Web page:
Friday, October 22, 2010

The comments trump the post....

Again... :) Thanks to kind readers, I now have more information about gluten. Without further comment from me, here are responses I got to my last post:

From Catherine:

"We've had to do as-gluten-free-as-possible storage (my daughter ad I both react to gluten). The only mix I have to buy is Pamela's Pancake/baking mix. It's kinda like Bisquick. We use it for pancakes and pot pie crust.

Store lots of potatoes, and learn to use the potato starch to thicken dishes instead of flour. For example, when making scalloped potatoes, if you slice your potatoes ahead of time into the milk you are going to use in the recipe and let them soak for a few minutes, the starch in the potatoes will leach into the milk and thicken the sauce while it cooks. Voila, gluten-free scalloped potatoes.

Other than that, we eat lots of slow-cooker/solar-cooker meals: Minestrone with either rice pasta or just rice, chicken soup, chicken pot pie, chicken enchiladas (all from one chicken, I might add), risotto, polenta, cassoulet (a bean and pork/lamb/goat/whatever-meat-is-available stew), frittata, latkes (potato pancakes), Cuban beans, lot of squash dishes, posole, and lots of vegetable dishes.

When cooking gluten free, you pretty much have to ignore the standard American diet, because almost everything in it has gluten/HFCS/coal-tar-based colors (red40/yellow5&6/blue1)/other nasties. Think ethic foods and you'll do fine. Mexican food (minus the flour tortillas)is almost totally gluten-free.

Our food storage consists of lots of beans and rice, but it is also heavy on the potatoes. We stock lots of corn in several forms (corn on the cob for fresh, corn off the cob for soup, hulled and dried for hominy, ground for polenta). We have goats, so we use milk in many of our meals. We use eggs as our "meat dish" frequently. We eat 1 chicken per week (which I stretch to cover at least 4 meals) and use about a pound of bacon each week for flavoring.

Hope that helps."

From Jenn:

"This is my life -- I started a blog to detail this - Hopefully, I'll find some free time to update it again someday. Still plenty of good info, though."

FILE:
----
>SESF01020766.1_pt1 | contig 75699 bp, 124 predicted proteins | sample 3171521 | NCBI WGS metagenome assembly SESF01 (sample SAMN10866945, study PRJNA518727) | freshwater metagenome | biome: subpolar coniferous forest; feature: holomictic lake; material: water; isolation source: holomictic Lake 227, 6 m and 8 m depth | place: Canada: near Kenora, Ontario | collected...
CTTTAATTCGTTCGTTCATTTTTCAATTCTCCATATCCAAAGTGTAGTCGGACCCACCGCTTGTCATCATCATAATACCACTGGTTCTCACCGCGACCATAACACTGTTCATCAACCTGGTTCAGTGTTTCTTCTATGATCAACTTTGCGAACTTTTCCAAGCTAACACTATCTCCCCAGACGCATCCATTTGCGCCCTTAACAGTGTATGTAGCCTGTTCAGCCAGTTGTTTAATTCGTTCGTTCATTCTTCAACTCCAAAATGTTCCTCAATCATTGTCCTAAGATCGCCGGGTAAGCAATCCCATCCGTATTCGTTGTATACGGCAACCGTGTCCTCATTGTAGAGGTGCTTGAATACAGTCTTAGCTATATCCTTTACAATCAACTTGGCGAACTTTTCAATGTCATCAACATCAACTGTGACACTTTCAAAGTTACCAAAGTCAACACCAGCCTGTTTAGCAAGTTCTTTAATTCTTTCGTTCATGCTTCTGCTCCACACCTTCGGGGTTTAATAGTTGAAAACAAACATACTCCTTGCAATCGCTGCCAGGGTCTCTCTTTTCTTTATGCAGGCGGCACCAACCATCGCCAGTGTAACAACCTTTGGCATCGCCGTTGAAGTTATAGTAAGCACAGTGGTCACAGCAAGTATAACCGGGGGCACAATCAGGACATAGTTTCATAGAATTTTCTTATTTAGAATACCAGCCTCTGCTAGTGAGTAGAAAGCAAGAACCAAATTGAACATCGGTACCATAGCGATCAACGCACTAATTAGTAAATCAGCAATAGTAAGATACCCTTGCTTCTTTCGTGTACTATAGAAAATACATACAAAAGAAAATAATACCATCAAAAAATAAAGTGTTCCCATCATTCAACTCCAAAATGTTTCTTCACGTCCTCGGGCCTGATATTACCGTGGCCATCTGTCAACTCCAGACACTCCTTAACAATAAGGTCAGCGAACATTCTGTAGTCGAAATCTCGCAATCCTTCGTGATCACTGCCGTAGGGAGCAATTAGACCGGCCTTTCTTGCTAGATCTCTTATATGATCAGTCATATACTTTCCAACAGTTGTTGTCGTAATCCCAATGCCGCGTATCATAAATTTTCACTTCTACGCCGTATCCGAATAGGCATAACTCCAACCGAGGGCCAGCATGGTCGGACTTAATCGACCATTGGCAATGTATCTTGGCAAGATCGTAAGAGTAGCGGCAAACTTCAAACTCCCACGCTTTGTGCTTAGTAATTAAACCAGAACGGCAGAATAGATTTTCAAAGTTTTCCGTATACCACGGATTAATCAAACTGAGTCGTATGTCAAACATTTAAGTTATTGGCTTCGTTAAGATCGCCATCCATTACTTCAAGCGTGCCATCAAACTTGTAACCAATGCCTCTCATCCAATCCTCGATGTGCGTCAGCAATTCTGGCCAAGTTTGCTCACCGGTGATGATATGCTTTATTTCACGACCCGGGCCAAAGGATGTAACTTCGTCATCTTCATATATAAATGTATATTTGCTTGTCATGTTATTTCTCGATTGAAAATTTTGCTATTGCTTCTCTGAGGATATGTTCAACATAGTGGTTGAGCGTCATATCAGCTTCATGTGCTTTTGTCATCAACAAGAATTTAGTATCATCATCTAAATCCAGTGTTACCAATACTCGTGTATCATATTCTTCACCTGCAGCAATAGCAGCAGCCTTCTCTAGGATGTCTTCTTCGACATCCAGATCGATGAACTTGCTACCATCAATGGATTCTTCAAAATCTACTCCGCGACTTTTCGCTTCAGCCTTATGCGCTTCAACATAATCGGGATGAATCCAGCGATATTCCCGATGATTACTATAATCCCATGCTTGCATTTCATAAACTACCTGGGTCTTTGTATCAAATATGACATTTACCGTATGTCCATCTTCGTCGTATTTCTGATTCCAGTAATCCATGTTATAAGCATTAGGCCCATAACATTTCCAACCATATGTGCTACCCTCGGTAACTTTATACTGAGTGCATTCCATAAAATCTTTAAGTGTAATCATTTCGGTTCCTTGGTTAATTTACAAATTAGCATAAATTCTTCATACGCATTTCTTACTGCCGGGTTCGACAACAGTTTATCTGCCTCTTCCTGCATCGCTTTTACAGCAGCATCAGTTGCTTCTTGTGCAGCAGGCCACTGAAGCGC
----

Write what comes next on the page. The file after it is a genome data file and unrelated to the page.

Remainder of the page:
(You can press on the address to link to the blog.)

From Vlad:

"I tried millet, amaranth, quinoa and oatmeal in my chili.
Oatmeal taste good, is very nutritious and a lot cheaper.
BTW I cannot find anyone who knows
if cleaned whole oats (oat groats) at the feed store are ok
for human consumption. (From what I read a lot of foods from
China n the grocery store are not suitable for human consumption)
Whole oats 50 lb $9.95 = 20 cents a lb.
Oatmeal 42 oz $2.49 = 95 cents a lb.

2 lb ground beef chuck
2 cups oatmeal (crimped oats)
15 oz can Ranch Style Beans
two tablespoons
one tablespoon
chili powder
yellow curry
two teaspoons

boil meat and oatmeal until done
add beans
put spices in half cup water,
shake well and stir into chili"

Thank you so much, Catherine, Jenn, and Vlad! Gotta love when you not only get information, but practical ways to use that information...


vlad said...

A typical corn bread recipe
2 cups yellow cornmeal
1/4 tsp salt
1/2 tsp baking soda
2 oz oil
Two cups corn meal 19 grams protein.
One cup dried pinto beans 28 grams protein.
Make cornbread with one cup corn meal and one cup pinto bean meal for 37.5 grams protein.
I never bake cornbread. I fry corn and bean pancakes.
I will dig the Dakota fire pit while you grind the corn and beans. We can have pancakes in just a few minutes.
USDA Nutrient Lab
protein in one cup
yellow corn 9.52 grams
millet 22 grams
hard red winter wheat 24 grams
quinoa 24 grams
oats 26 grams
sorghum 21.7 grams
I have never eaten sorghum although it is food to much of the world.

Marie said...

Vlad--Thank you so much for all of the information--looks like I need to get my emergency information notebook updated!